Because of that class, I went on to New Mexico State University and earned my bachelors in Journalism and Mass Communications. I then went on to KDBC in El Paso and now have been the production manager at the Las Cruces Bulletin for eight years – all because of Betsy starting Mayfield Broadcasting Class – or MBC – at Mayfield.
She didn’t know it before today, but she set the course of my life.
After Dan was secured in his corral, we headed back to the pens. I asked Betsy if she had a favorite horse, and she replied, “This one.” And that’s when I meet Ellie. Ellie was likely the horse that was described on the silent auction item as, “a seasoned, well trained western pleasure show horse.”
She was beautiful.
I successfully put her harness on. “Easy – I can do this,” I thought.
This time Betsy had me stand in the center of the pen with the whip and tell Ellie to trot, slow, easy and a few other tricks that, I swear, involve kissy noises. “You keep the whip just past the hip,” she says, “if you go further forward, she’ll either turn around or stop.”
Ellie listened to me – but mostly to Betsy giving the same commands from outside the pen. At one point I asked, “does this make Ellie dizzy?” and Betsy knew that it was really me who was starting to see the world spin. When I tired from holding the whip, and moved it to my left hand, Ellie promptly turned around and started running the other direction. Since most commands are body language, I should have guessed that changing my behavior would have changed the horse’s.
I was thankful to get out of the center of the pen – I was nervous to be in there with Ellie. I was assured that she was a great horse, but because it was my first time around a horse, I just didn’t trust animals. I mustered up some confidence, though, and did it.
Then, as we walked Ellie to the corral, Betsy took the blanket and I took the horse. Ellie stubbornly stopped to eat the grass a few times, but I confidently tugged the harness and got her to walk with me. We put Ellie in her pen, where she ate a few bits of hay. We were waiting for her to pee so that we could groom her. Horses don’t like to pee on the dirt, because it may bounce back up and spray them. They prefer bedding. It's a matter of health to them. Who knew?
Ellie came back out and we brought her to the middle of the corral where she was locked in place by two chains coming from opposite walls attached to her harness. She had a bit of wiggle room, but not much.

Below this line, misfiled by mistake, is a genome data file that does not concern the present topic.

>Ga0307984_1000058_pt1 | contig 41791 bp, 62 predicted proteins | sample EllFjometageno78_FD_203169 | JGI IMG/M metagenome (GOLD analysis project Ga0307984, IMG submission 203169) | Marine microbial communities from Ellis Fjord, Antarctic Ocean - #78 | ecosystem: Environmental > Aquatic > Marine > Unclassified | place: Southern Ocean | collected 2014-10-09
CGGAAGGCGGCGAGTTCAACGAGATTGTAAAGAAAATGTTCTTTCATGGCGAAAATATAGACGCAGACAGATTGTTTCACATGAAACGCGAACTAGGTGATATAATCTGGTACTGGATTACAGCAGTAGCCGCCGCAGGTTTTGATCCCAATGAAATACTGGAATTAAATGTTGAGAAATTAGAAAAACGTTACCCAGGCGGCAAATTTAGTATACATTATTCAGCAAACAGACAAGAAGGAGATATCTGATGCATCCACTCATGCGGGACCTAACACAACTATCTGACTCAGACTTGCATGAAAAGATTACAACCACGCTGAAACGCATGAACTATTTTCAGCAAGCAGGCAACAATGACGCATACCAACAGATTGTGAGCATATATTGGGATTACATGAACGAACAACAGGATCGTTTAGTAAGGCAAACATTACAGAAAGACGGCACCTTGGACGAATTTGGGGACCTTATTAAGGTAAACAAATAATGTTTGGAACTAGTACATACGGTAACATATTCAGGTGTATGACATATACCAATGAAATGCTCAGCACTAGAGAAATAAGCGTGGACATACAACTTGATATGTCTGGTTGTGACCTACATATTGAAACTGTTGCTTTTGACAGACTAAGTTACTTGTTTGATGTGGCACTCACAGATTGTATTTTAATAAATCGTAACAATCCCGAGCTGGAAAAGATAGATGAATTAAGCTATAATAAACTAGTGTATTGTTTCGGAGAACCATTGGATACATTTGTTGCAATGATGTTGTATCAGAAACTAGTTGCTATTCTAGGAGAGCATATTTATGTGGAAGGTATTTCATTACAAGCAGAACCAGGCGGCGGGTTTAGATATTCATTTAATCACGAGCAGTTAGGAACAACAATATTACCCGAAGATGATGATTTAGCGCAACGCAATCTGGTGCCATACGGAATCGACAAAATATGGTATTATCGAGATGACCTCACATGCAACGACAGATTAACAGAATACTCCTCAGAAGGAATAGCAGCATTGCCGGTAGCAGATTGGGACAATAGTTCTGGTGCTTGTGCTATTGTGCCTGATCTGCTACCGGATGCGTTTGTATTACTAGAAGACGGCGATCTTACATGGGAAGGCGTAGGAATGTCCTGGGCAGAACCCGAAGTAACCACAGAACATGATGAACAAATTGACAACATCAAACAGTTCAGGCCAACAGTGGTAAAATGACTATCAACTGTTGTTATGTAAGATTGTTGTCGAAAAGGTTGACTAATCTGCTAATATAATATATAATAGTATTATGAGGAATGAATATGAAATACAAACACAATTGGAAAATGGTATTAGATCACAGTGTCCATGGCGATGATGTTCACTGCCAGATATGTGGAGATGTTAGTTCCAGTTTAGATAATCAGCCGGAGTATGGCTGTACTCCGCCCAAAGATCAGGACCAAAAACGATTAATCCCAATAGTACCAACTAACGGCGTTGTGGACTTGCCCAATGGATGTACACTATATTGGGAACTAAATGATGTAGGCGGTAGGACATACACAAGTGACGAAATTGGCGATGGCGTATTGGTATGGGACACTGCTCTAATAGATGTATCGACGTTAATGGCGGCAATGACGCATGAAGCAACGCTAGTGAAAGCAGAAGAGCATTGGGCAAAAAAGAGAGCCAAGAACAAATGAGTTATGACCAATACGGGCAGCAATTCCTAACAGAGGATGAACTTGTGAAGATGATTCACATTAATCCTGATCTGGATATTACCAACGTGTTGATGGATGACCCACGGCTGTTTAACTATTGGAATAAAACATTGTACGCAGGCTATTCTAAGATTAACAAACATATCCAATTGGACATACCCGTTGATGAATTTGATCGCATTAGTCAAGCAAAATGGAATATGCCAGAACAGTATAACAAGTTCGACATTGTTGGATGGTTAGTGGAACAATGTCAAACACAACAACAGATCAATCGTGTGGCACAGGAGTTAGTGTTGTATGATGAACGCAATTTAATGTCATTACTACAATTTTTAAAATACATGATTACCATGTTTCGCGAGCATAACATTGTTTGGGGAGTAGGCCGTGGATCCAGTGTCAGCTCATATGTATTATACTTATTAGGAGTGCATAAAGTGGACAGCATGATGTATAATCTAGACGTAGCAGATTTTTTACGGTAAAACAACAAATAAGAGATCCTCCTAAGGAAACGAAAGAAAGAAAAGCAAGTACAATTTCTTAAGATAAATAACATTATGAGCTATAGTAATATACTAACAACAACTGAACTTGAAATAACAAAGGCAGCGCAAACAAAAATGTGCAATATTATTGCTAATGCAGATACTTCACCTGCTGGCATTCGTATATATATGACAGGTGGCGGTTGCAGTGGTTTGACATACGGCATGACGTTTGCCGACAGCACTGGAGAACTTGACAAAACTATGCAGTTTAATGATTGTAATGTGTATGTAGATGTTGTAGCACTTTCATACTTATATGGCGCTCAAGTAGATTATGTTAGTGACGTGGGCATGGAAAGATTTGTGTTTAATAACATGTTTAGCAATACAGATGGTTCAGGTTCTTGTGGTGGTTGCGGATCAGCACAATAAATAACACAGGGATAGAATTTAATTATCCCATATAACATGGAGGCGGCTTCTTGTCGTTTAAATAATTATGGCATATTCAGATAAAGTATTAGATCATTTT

Betsy showed me how to brush Ellie, “a great arm workout,” and I finished the left side of the horse. I asked if I should walk around the front to get to the right side and was told that – with this horse – if you put your hand on her back to let her know that you are there, you won’t get kicked. So I safely made it to the right side where I continued to brush. There were a few spots that you get to that, much like my dog’s tickle spots, caused the horse to move or wag her tail. “A warning sign,” Betsy called them. I went over those spots quickly and moved on.
Next: vacuuming the horse. Seriously. Betsy has a small aqua-colored canister vacuum that looked like it was from 1978 which she used in her daily horse grooming routine.
Ellie doesn’t seem to mind the vacuuming and this horse has gone from beautiful to gorgeous very quickly. Her coat is glossy and it is clear that she is a showhorse.
Lastly, I brushed the tail and mane and Betsy finished by cleaning Ellie’s feet. I learned about horseshoes and how they have to be replaced every 6 weeks because horse’s feet grow like our nails.
My first visit turned out to be a free one, since I was starting from square one. I’ve been given some magazines about quarterhorses to read and am looking forward to next week when I get to spend some time on a horse. I was very happy to have this first day to ease myself in and acquaint myself with horses and some of the terminology.
I hope that the quirky Dan and I will be fast friends.
Until then I am happy to get home to my 80 pound, huggable, (mostly) well-trained pups.